Shiner minnows and redtail minnows are producing walleyes on Gull Lake and Round Lake in 15 to 18 feet of water. Look to Pelican Lake with minnows for walleyes in 20 to 26 feet of water and in 12 to 20 feet on North Long Lake. Bass and northern pike seem to be hitting just about everywhere in six to 12 feet of water. Small leeches and nightcrawlers are producing sunfish on most area lakes in 16 to 24 feet of water.
The sunfish, bass, northern pike, and crappie bite has been excellent throughout the entire area. Lakes such as Rabbit, Mission, Perry, and Clearwater are all worth noting. The area mine pits have continued to produce panfish, bass, and trout as well. Expect the trout to be suspended over deep water. Look to Rabbit Lake and Serpent Lake again this week for the area's best walleye action in 16 to 20 feet of water. Minnows, leeches, and crawlers are providing better activity.
The bigger bluegills have started hitting on Big Elbow Lake in 12 to 14 feet of water. Northern pike and muskie action has heated up along the weedlines of Lake Melissa, Big Detroit Lake, and Lake Sallie. Big Detroit also has produced walleyes in 12 to 24 feet of water. Spinner rigs tipped with leeches and crawlers are turning the majority of fish.
Walleye action has been slow, but the panfish bite on Ann Lake and Green Lake has been very good. Work the weed edges with waxworms or nightcrawlers. Northern pike and bass are inhaling topwater baits along the weed edges of most area lakes.
Cutfoot Sioux Lake started giving up walleyes along the shallow shorelines on jigs and minnows. Splithand Lake and Lake Pokegama also are worth noting for walleyes in 12 to 15 feet of water. Look to Little Cutfoot for sunfish and crappies, while the grassy humps of Pokegama continue to give up smallmouth bass in 12 to 15 feet of water. Spider Lake and North Star are the area's best bet for muskies.
The best walleye reports are coming from deeper water, 28 to 34 feet, on the reefs. Jigs tipped with minnows or deep-running cranks are working best. An occasional fish can be had in shallow water on crawlers. Look to the weedy bays for pike numbers; the smallmouth bass remain active on the rocks and rocky shoreline areas.
The humps and rock piles in most bigger bays are holding walleyes in 15 to 22 feet of water. There's also a weedline bite taking place during the evening hours. Crawlers or crankbaits have worked best. Muskie remain active and feeding aggressively on jerkbaits and spinnerbaits. Hit the rocky shorelines for smallmouth and the weeded areas of the lake for bigger largemouth bass.
Walleye action has been limited to the evening hours when there's a short window of opportunity on the reefs. Muskie anglers are finding a few fish on bucktails around the island and on the southeast corner of the lake. The hotter days have produced better action. Sunfish and largemouth have continue to hit consistently in and around the thick weedbeds.
Long, live bait rigs are turning walleyes on the main lake bars in 16 to 19 feet of water. Shallow-running crankbaits also are producing fish off the points and shoreline breaks in 10 to 12 feet of water. Jigs tipped with minnows are producing numbers of perch in the weeds and off most points. Northern pike remain an easy catch in and around most weed patches, off the points, and along the shoreline breaks.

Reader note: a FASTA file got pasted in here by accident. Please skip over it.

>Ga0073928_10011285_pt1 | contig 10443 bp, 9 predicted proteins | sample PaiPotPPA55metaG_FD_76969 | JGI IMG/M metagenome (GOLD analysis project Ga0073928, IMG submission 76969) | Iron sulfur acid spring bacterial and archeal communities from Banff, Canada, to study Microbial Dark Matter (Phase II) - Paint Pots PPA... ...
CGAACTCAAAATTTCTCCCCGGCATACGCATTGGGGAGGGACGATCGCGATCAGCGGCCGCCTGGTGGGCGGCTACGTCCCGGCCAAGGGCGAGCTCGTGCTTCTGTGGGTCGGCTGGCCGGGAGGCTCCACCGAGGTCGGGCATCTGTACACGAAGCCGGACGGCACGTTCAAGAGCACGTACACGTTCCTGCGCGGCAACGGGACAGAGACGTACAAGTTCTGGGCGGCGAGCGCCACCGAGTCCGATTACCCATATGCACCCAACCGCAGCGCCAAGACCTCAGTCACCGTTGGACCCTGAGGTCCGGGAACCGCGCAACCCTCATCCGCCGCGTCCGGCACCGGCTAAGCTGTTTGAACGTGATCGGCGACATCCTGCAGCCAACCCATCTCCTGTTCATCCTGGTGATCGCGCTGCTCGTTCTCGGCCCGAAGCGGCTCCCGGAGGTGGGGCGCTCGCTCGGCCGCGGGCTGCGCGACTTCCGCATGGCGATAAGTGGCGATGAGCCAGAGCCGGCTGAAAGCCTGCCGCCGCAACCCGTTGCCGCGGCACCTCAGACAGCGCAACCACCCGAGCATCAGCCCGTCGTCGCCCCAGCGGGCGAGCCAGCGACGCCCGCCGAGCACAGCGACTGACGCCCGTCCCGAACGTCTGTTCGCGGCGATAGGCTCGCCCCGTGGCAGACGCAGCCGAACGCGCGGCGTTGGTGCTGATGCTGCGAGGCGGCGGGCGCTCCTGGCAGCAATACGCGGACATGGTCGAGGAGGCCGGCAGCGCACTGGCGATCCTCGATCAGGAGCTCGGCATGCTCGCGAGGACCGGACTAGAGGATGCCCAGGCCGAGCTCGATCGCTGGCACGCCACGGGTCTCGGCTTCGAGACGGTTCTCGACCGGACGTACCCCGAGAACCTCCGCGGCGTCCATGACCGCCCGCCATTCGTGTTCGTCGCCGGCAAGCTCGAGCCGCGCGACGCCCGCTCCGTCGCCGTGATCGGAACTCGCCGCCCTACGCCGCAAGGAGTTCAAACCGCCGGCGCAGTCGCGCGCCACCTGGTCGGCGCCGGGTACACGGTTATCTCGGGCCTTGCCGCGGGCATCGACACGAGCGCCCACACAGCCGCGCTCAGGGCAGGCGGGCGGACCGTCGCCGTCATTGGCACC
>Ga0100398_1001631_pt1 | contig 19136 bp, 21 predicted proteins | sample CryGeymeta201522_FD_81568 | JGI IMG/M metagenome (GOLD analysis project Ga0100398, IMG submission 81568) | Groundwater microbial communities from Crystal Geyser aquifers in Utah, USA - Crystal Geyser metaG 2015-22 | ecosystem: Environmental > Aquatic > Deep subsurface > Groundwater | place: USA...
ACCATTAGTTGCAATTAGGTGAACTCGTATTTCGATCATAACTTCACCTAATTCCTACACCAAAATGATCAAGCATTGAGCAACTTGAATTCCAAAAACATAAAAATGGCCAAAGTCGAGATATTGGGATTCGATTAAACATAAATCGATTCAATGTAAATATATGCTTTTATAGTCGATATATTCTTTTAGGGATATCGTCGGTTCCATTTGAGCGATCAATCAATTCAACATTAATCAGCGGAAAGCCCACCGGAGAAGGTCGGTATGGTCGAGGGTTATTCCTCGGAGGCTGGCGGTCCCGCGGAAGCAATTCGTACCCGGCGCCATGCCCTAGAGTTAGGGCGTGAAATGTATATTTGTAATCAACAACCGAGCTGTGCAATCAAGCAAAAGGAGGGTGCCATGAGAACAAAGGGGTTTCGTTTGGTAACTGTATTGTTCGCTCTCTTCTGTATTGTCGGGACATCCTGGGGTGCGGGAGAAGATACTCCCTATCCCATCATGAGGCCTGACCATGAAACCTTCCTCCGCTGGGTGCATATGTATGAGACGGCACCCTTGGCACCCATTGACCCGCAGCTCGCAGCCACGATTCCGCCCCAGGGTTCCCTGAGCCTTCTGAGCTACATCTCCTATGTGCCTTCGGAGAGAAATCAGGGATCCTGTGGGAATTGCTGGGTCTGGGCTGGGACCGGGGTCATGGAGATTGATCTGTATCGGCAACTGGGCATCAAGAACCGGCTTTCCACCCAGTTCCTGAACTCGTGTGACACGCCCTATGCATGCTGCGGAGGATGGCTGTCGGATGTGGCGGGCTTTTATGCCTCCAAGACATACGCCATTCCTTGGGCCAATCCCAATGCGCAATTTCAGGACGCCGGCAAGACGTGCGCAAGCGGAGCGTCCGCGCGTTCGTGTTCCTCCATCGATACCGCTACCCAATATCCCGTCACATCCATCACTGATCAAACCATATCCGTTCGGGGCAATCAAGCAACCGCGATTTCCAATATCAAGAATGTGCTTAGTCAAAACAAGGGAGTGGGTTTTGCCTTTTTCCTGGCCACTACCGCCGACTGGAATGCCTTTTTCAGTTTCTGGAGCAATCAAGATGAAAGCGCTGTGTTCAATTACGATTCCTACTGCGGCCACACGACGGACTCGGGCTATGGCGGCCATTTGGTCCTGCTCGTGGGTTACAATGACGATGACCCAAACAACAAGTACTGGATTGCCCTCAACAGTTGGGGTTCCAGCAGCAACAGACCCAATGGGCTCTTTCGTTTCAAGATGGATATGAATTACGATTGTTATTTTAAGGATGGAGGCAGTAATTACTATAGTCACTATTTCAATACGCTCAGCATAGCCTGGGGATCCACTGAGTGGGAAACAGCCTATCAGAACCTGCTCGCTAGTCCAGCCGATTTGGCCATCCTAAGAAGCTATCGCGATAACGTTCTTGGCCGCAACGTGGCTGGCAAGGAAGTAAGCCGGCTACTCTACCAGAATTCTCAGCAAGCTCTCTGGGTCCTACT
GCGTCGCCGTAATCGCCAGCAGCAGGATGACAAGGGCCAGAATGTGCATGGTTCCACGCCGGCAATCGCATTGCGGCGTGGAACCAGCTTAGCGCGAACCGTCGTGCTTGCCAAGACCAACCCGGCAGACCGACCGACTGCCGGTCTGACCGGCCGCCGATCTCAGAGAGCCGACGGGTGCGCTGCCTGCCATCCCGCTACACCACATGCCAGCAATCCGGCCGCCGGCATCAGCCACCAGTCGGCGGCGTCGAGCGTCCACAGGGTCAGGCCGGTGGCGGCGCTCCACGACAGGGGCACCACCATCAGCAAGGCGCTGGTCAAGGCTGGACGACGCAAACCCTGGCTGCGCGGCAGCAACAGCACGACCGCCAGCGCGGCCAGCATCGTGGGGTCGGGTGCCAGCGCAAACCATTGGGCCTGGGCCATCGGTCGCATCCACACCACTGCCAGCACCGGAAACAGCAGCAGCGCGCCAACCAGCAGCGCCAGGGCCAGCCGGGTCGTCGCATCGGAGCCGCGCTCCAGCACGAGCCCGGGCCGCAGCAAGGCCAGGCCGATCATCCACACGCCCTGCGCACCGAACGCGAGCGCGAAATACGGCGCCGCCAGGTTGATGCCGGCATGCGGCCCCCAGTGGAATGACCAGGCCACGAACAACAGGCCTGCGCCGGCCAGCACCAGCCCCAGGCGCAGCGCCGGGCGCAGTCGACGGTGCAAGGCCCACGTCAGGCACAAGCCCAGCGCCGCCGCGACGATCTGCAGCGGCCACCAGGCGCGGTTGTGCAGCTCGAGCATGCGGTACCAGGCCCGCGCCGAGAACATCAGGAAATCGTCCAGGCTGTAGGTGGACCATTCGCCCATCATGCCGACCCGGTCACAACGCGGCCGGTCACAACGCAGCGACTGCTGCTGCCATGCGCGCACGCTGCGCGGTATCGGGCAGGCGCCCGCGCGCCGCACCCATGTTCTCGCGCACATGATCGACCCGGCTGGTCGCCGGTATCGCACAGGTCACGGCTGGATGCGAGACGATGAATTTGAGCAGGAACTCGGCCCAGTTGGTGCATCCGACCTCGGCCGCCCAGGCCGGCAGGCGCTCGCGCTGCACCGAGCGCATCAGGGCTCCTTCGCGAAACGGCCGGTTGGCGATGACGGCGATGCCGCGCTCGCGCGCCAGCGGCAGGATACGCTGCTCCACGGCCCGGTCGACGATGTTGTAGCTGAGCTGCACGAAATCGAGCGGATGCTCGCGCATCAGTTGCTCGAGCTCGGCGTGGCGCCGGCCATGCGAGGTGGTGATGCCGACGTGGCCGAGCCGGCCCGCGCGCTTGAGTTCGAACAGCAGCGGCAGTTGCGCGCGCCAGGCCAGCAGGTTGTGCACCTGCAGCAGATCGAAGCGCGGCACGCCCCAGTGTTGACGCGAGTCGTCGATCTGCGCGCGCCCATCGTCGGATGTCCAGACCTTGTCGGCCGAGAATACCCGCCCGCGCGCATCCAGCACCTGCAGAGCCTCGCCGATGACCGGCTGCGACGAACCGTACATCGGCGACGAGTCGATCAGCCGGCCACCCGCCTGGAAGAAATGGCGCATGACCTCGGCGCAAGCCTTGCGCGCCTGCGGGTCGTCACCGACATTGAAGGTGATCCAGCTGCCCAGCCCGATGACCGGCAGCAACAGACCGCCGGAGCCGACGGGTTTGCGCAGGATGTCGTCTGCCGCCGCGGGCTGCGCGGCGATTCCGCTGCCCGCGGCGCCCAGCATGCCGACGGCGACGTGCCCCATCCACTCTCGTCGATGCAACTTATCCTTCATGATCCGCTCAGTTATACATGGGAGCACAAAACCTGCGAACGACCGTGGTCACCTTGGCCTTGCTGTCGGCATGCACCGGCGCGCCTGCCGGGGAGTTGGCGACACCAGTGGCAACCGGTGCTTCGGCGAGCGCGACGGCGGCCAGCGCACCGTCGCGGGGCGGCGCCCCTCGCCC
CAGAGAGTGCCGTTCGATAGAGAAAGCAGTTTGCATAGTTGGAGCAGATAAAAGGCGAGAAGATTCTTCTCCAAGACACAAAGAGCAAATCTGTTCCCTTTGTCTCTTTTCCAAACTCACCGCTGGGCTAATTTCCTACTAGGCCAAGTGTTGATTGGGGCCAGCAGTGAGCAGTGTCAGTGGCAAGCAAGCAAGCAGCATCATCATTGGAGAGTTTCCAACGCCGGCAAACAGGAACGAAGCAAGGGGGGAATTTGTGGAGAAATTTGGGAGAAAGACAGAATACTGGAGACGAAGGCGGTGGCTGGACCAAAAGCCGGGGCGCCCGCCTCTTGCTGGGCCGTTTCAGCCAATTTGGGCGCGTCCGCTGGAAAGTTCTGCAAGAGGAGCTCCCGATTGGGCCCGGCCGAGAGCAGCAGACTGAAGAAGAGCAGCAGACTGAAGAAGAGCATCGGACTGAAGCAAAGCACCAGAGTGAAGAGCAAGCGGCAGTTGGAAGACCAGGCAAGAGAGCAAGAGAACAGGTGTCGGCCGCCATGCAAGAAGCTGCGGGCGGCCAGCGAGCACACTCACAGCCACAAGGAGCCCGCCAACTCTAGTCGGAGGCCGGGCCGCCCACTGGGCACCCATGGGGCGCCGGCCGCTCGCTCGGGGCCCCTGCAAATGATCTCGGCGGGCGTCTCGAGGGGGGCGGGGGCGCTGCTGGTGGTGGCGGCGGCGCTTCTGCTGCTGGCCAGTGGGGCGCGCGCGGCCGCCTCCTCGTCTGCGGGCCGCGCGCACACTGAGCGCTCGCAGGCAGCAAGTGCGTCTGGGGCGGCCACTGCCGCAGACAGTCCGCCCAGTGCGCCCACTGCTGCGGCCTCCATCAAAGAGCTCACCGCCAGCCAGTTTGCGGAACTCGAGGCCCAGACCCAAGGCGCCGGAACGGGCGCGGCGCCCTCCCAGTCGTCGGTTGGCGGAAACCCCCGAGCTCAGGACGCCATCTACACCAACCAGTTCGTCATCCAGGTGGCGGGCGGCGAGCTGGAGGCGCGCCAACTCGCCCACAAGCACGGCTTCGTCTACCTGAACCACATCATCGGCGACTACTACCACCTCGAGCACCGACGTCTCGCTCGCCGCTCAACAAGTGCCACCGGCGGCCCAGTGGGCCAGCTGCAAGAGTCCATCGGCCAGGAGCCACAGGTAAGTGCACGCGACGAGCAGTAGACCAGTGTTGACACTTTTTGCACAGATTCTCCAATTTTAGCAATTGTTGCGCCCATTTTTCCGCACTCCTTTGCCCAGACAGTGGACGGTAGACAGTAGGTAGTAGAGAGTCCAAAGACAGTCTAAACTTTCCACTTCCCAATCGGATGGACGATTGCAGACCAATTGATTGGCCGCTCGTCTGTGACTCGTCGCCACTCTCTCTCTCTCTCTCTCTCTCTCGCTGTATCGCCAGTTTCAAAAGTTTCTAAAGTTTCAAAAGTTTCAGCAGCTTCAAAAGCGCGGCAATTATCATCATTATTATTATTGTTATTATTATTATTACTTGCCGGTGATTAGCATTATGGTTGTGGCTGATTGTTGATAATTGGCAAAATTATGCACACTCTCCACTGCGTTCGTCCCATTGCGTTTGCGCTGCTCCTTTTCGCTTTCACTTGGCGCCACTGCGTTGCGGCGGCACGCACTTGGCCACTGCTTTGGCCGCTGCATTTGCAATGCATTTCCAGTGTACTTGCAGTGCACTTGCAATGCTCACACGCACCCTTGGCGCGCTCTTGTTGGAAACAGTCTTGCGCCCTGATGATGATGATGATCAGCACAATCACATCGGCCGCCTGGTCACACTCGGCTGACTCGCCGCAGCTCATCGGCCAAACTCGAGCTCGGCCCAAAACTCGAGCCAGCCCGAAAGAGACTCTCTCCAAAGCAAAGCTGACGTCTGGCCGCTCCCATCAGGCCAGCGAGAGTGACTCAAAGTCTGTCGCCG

LAKE OF THE WOODS
At the Northwest Angle/Islands area, the 25-foot reefs continue to produce walleyes during midday periods. The early morning and evening hours are best spent along the 18- to 20-foot shoreline breaks. The bays of the Rainy River are providing consistent northern pike action and an occasional flurry of walleye activity. Along the south shore, anglers are downrigging near Stoney Point and the Driftwood area with good success. Look to the Gap in 20 feet of water and the shoreline breaks that run from 16 to 20 feet for walleyes as well. Crawlers on live bait or spinner rigs have been the best bet.
The walleyes seem to be most active in 10 to 12 feet of water during low light periods of the day. The key has been to cover a lot of water with a shallow-running crankbait, and pick off a fish here and there. Muskie action is still going strong along the weeds and rocky areas of the lake. Topwaters, crankbaits, and bucktails all have produced fish. Numbers of fish in the 40- to 50-inch class are still being hooked daily.
East -- The deep mud and gravel continue to produce walleyes. The bite isn't as consistent as it was a few weeks ago, but spinner rigs tipped with leeches or crawlers are still turning a fair number of fish. The shallow rock bite also is worth checking out under low light or windy conditions. Muskie anglers are putting quite a few fish in the boat. The north end weed patches are your best bet with bucktails and spoons. Crankbaits are producing numbers of nice smallmouth bass on the points, rock reefs, and shoreline breaks.
West -- Anglers fishing during the day have struggled a bit to find consistent walleye action. There are fish being hooked off the deep sides of most flats, but it involves a bit more work. The night bite in these same locations has been more consistent. Slip bobbers and leeches have worked best at night. Smallmouth bass and numbers of northern pike are hitting in the bays, on the rock reefs, and off the points. The muskie bite hasn't really kicked in yet. There are fish being seen, but they aren't real aggressive at this point.
The best walleye reports are coming off Big Sand Lake in 24 to 26 feet of water. Leeches and minnows are the way to go here.
Brainerd Dispatch ©2013. All Rights Reserved.